Perhaps the most famous daredevils are the ones performing their death defying acts by means of bikes. Since the advent of the motorcycle, this piece of technology has been put through its paces more than any other, in all types of competitions designed to test their limits. In no other case however have bikes been tortured more than in the hands of the daredevils.

The icon of the daredevil term is, as you probably know, Robert Craig Knievel, known to the screaming crowds as Evel. Born into this world at about the time wing walking began dying, in 1938, Knievel shortly became the quintessential daredevil.

His career begun in the most unlikely place, as a diamond drill operator for the Anaconda Mining Company. Being probably bored with his job, Knievel decided to do a type of wheelie using the earth mover he was operating. The feat itself wouldn't have been noticed hadn't it cause his home city of Butte, Montana to be out of power for several hours, after the mover hit the city's main power line.

After several years of working various more or less legal jobs and even owning a Honda motorcycle dealership in Moses Lake, Knievel decided to set up his own motorcycle road show, inspired by the Joie Chitwood show he saw at the age of eight. His first documented jump, in front of a very small crowd, took him some 20 feet (6 meters) over a bunch of boxes.

Knievel's career took off at Caesar's Palace, Las Vegas, in 1967. The daredevil used all his skills as a law breaker to lie and cheat his way into making the hotel agree with him jumping a motorcycle over the fountains at Caesars Palace.

The jump ended in disaster, as Knievel suffered a crushed pelvis and femur, fractures to his hip, wrist and both ankles and ultimately a 29-day coma. Luckily for him, Knievel had arranged for the entire stunt to be filmed. ABC-TV bought the rights to the film after he recovered, opening the flood gates for more jumps and broken records and bones.

For the better part of his career, Knievel crashed more than he successfully jumped, but it was exactly this which brought him success. In Evel's case, it was not the success of the act that mattered, but him trying. For the crowds, it was like watching the wing walkers of the 1920s. Making a jump was exciting enough, sure, but seeing Knievel squashed and thrown around like a dummy was far more entertaining.

During his career, Knievel broke his collarbone, fractured his arms and legs, broken his back and pelvis and has been in a coma. Yet, it was none of these injuries which got to him, but the less spectacular diabetes and an incurable lung condition. Knievel died in 2007. He is survived by a huge popular culture created around him.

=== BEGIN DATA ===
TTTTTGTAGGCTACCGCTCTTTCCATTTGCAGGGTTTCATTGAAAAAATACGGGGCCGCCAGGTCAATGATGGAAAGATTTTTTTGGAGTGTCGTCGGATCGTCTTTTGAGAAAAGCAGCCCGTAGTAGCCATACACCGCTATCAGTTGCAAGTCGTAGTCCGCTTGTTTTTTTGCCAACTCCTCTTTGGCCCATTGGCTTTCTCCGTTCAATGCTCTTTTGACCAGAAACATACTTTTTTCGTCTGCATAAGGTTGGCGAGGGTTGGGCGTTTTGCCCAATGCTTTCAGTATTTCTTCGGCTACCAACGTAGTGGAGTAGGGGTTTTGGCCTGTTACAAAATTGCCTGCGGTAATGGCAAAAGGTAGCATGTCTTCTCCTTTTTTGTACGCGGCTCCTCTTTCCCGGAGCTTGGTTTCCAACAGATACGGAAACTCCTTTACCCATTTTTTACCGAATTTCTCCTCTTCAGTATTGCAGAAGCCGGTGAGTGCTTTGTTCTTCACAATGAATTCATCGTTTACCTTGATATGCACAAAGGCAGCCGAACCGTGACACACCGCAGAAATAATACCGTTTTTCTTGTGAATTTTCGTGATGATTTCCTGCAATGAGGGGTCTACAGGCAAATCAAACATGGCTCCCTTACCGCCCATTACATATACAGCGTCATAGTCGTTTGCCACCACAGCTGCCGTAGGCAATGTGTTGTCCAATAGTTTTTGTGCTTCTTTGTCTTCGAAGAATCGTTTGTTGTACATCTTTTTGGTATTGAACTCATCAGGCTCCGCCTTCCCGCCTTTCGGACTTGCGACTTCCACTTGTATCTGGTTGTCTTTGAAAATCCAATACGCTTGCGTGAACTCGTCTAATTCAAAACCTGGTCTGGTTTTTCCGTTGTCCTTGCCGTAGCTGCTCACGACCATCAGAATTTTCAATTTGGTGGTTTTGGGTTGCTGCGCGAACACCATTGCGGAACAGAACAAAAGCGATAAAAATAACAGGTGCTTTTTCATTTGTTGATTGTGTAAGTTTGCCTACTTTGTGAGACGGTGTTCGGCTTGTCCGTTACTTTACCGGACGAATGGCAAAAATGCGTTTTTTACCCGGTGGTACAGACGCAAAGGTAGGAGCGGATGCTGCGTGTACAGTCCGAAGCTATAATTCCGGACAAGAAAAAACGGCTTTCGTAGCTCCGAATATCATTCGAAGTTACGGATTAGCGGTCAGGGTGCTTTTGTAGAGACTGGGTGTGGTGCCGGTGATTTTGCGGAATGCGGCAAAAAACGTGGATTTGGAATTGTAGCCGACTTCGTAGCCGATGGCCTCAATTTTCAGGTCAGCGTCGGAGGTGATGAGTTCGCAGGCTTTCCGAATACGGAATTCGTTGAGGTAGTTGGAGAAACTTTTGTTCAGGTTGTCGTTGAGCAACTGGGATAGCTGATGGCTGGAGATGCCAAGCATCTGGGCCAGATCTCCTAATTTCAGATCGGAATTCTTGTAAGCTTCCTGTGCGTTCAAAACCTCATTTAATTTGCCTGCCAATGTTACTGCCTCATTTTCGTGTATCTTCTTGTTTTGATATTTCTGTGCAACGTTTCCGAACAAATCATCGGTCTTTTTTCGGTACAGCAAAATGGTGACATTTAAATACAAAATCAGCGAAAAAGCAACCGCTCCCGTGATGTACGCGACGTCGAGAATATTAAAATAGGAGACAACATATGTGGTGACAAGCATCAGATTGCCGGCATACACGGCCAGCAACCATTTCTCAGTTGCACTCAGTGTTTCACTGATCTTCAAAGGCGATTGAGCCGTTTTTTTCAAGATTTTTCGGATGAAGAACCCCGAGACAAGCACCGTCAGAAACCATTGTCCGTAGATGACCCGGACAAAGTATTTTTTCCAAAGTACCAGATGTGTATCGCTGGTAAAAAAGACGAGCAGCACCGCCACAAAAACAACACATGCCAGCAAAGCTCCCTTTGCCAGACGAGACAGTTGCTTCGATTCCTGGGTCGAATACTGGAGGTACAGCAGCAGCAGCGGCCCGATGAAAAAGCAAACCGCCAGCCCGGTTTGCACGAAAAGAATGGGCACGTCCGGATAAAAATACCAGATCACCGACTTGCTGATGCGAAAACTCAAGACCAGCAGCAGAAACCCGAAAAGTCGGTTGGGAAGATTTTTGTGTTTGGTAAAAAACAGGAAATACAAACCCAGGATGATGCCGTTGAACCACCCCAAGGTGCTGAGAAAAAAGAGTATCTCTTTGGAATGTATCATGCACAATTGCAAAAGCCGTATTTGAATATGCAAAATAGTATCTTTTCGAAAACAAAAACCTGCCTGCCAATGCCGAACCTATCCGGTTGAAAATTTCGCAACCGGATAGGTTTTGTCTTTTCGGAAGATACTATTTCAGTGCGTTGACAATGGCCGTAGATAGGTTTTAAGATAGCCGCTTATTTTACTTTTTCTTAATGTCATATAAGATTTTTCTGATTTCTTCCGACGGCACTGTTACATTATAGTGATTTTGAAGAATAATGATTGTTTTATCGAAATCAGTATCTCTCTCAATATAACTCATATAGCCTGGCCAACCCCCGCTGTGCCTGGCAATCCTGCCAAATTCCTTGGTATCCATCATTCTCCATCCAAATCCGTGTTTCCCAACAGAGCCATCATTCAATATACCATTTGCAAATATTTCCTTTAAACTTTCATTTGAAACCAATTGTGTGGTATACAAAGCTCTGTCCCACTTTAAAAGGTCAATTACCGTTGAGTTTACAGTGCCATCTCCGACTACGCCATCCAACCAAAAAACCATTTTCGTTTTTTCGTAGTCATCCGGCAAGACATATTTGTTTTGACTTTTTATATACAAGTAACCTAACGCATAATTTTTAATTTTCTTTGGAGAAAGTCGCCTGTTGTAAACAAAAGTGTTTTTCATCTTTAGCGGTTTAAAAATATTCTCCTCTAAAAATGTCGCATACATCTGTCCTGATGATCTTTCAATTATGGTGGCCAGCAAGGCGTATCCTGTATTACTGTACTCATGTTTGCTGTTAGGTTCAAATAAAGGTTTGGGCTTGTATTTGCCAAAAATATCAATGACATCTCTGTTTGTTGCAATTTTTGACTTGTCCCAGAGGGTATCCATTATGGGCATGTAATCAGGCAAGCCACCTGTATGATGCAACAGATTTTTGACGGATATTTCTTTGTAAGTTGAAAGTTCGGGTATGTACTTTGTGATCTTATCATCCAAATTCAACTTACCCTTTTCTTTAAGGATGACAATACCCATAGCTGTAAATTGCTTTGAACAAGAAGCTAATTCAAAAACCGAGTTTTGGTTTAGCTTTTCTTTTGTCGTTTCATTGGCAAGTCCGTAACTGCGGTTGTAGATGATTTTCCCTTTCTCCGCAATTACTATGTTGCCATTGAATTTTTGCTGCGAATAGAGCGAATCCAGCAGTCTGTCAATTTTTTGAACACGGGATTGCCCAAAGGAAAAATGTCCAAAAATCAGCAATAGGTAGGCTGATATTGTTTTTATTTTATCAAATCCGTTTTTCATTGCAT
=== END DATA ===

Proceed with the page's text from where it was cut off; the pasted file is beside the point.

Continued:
Unfortunately for the automotive industry, cars seem to have better luck at entering competitions than to be used as tools of the trade by daredevils. To date, there is not a single person worth mentioning as a car-daredevil. Even more, a car greatly limits the options at hand for wannabe daredevils, as the stunts are pretty much length-based and lack the variety of choices available for airplanes and bikes.

But this doesn't mean nobody is trying.

Perhaps the most famous individual trying to make a name for himself in this business is Ken Block. Currently Ford Rally America and WRC driver, Block is an active participant in the X Games and the inventor of the Gymkhana-style videos.

Yet, despite his endeavors being spectacular, they are not, sorry to say, life threatening. And it is exactly this element which stands at the basis of a successful daredevil.

Although most consider daredevils reckless, that's hardly the case. Most of them have some type of training behind them, whether it comes in the form of Block's experience or Knievel's trial and error approach.
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About the author: Daniel Patrascu
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Daniel loves writing (or so he claims), and he uses this skill to offer readers a "behind the scenes" look at the automotive industry. He also enjoys talking about space exploration and robots, because in his view the only way forward for humanity is away from this planet, in metal bodies.